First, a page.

KU News Release

Oct. 19, 2009
Contact: Brendan Lynch, University Relations, (785) 864-8855

A New Grasp of Alzheimer's disease

A massive research effort headed by a University of Kansas investigator deepens our understanding of how Alzheimer's disease affects our ability to think, especially in its earliest stages. David K. Johnson, KU professor of psychology, and colleagues from Washington University School of Medicine in St. Louis have shown that testing a person's aptitude with spatial relationships between objects - the skills needed to complete a jigsaw puzzle, for instance - could give an earlier indication of Alzheimer's disease than conventional methods involving verbal memory.

"We saw that there were not only verbal memory changes - the classical, hallmark features of Alzheimer's disease - but there were a lot of other cognitive declines as well, most notably visuospatial defect," Johnson said.

Johnson described visuospatial skills as the ability to interpret complex visual stimuli and know how to interact with them and use them for a particular task.

"For instance, one test that went into this is where someone looked at squares and triangles and circles and X's randomly strewn about a page, and they get to study that for 30 seconds," explained Johnson. "Then we take away the page and ask them to draw it from memory. Even if we put that piece of paper and leave it there in front of them and ask them to copy it, they're still having trouble interpreting that visual stimulus."

The researchers tracked 444 volunteers over the course of more than 25 years, assessing each for global cognition, verbal memory, working memory and visuospatial skills. Of the volunteers, 134 developed dementia and 44 were confirmed to have Alzheimer's disease.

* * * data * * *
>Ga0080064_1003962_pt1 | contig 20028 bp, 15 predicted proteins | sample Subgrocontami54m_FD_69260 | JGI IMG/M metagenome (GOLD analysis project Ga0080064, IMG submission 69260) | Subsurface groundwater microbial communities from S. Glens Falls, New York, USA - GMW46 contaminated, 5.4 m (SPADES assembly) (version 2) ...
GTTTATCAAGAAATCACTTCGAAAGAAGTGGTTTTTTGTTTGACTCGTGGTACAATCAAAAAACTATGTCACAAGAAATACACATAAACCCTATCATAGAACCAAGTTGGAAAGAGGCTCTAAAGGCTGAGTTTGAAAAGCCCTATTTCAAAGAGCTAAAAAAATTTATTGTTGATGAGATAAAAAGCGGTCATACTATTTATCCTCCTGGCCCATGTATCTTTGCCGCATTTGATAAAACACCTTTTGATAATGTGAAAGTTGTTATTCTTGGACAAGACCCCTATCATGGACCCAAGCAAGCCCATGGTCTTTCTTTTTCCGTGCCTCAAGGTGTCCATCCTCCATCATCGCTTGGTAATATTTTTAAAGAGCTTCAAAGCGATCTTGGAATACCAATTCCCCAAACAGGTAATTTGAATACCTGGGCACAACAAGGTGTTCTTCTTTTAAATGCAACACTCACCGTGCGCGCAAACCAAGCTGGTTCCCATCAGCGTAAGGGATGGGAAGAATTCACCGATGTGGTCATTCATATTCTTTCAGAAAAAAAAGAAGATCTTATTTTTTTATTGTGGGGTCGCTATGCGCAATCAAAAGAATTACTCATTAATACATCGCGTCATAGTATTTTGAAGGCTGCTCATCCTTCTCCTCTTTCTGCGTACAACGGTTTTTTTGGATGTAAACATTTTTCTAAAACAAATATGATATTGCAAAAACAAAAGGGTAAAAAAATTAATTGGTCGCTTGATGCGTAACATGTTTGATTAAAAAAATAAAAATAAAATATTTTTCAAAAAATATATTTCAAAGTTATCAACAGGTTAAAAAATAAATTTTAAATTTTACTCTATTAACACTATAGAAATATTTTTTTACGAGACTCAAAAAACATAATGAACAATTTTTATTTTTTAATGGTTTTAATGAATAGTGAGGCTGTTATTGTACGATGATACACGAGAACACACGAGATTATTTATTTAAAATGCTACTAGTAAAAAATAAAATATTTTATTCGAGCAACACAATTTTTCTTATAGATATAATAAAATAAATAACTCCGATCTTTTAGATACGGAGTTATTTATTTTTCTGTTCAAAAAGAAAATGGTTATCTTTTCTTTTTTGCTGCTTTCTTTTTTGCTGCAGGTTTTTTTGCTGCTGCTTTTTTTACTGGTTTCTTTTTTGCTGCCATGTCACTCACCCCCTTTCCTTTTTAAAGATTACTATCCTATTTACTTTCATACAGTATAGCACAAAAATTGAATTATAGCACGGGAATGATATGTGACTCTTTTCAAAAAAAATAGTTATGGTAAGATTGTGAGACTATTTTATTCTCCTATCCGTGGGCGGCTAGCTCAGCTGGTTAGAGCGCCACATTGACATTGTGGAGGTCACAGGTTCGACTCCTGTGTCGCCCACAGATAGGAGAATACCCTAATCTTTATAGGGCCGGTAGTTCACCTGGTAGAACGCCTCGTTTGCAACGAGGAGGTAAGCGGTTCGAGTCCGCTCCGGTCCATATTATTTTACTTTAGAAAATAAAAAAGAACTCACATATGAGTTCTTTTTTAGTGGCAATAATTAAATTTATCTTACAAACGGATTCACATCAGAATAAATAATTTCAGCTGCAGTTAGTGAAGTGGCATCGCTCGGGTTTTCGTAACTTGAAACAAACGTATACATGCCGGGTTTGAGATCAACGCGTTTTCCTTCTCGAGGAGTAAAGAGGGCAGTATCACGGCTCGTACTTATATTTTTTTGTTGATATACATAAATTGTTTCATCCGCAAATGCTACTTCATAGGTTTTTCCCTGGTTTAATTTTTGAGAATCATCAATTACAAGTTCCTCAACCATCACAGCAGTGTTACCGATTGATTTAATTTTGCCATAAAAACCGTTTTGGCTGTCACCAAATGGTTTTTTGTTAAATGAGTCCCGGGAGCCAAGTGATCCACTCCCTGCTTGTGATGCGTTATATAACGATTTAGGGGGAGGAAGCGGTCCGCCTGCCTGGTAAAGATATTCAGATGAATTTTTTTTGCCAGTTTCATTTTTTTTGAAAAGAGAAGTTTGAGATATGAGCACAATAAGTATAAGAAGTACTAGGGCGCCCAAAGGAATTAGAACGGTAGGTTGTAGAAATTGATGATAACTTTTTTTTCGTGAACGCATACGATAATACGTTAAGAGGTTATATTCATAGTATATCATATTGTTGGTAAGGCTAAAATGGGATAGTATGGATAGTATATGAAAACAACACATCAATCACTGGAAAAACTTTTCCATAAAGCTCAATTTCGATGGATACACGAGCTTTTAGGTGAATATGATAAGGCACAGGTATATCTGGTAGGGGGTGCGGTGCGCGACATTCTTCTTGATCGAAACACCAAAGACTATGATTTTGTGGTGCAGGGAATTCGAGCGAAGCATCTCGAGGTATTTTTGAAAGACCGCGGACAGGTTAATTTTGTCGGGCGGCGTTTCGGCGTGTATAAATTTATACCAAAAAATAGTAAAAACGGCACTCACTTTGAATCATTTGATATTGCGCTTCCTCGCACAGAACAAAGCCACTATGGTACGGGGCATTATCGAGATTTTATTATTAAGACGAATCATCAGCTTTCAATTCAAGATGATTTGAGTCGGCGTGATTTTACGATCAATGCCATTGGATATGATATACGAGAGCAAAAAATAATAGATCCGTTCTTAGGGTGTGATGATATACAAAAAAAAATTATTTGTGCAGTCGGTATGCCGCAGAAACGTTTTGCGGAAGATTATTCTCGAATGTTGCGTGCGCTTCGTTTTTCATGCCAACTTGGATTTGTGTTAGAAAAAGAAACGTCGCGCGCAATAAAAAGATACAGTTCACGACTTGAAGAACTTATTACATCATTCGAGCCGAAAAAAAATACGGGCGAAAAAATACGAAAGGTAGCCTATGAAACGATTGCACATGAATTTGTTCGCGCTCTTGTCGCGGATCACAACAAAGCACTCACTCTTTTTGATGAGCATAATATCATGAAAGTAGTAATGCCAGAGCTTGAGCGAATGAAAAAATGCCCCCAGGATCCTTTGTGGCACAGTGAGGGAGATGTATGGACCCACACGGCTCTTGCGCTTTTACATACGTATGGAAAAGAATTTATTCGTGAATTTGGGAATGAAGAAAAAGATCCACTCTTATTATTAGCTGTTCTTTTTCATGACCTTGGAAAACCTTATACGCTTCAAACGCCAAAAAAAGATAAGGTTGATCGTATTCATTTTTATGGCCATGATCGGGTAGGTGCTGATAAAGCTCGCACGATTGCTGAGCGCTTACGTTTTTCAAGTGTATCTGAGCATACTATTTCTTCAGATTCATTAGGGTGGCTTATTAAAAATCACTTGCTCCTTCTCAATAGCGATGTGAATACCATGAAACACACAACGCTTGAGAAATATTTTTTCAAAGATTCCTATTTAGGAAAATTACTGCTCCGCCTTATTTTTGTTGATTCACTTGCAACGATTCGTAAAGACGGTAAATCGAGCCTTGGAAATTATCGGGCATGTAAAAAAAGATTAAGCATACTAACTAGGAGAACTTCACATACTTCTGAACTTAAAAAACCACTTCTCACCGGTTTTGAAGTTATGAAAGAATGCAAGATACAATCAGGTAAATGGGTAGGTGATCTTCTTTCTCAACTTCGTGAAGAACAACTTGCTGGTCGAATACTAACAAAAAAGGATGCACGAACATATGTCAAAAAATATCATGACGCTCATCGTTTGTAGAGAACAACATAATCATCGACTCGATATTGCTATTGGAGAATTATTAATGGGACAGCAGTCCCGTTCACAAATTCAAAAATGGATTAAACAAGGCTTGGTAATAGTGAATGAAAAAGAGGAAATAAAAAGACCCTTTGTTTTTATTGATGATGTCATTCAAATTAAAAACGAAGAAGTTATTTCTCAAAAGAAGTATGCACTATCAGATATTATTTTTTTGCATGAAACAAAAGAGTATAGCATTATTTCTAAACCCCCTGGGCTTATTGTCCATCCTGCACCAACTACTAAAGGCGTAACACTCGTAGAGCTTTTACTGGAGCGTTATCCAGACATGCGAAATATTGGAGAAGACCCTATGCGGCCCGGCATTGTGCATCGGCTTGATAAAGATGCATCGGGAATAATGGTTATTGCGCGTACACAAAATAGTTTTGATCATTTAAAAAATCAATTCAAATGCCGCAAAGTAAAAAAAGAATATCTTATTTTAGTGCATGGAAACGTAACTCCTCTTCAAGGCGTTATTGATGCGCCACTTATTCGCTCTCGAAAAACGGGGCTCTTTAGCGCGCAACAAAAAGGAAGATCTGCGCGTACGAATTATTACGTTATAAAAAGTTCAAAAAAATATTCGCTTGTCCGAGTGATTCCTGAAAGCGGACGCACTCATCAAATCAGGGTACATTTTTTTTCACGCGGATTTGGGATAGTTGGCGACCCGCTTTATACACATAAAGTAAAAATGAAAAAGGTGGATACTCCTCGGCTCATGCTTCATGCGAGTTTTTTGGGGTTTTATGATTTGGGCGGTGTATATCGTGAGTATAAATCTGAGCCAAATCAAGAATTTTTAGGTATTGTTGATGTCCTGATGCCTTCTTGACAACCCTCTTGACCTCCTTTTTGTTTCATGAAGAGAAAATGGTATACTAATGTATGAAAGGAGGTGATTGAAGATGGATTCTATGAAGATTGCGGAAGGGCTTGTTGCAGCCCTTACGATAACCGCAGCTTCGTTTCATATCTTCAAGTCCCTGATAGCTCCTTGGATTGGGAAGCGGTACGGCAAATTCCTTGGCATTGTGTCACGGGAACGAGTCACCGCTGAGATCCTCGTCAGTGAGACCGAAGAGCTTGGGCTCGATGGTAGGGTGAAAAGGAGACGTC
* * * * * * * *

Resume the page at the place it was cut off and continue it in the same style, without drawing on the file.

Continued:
Reviewing the data, Johnson and his colleagues determined that visuospatial skills, or aptitude with spatial correlations between objects, declined measurably "three years before clinical diagnosis."

"We're desperate to find a treatment that can halt or even reverse Alzheimer's disease," said Johnson. "We're pretty far away from that right now. What early diagnosis allows us to do is hopefully identify individuals that we can target new drugs for - and try to understand the biological underpinnings of the disease. If we can detect a person early enough, we have a much better chance of interfering with the disease, because by the time someone actually receives a diagnosis of Alzheimer's disease there's unfortunately pretty significant damage done already."

The results were issued this month in Archives of Neurology, a publication of the Journal of the American Medical Association. The National Institute on Aging, one of the National Institutes of Health, supported the study.

The University of Kansas is a major comprehensive research and teaching university. University Relations is the central public relations office for KU's Lawrence campus.

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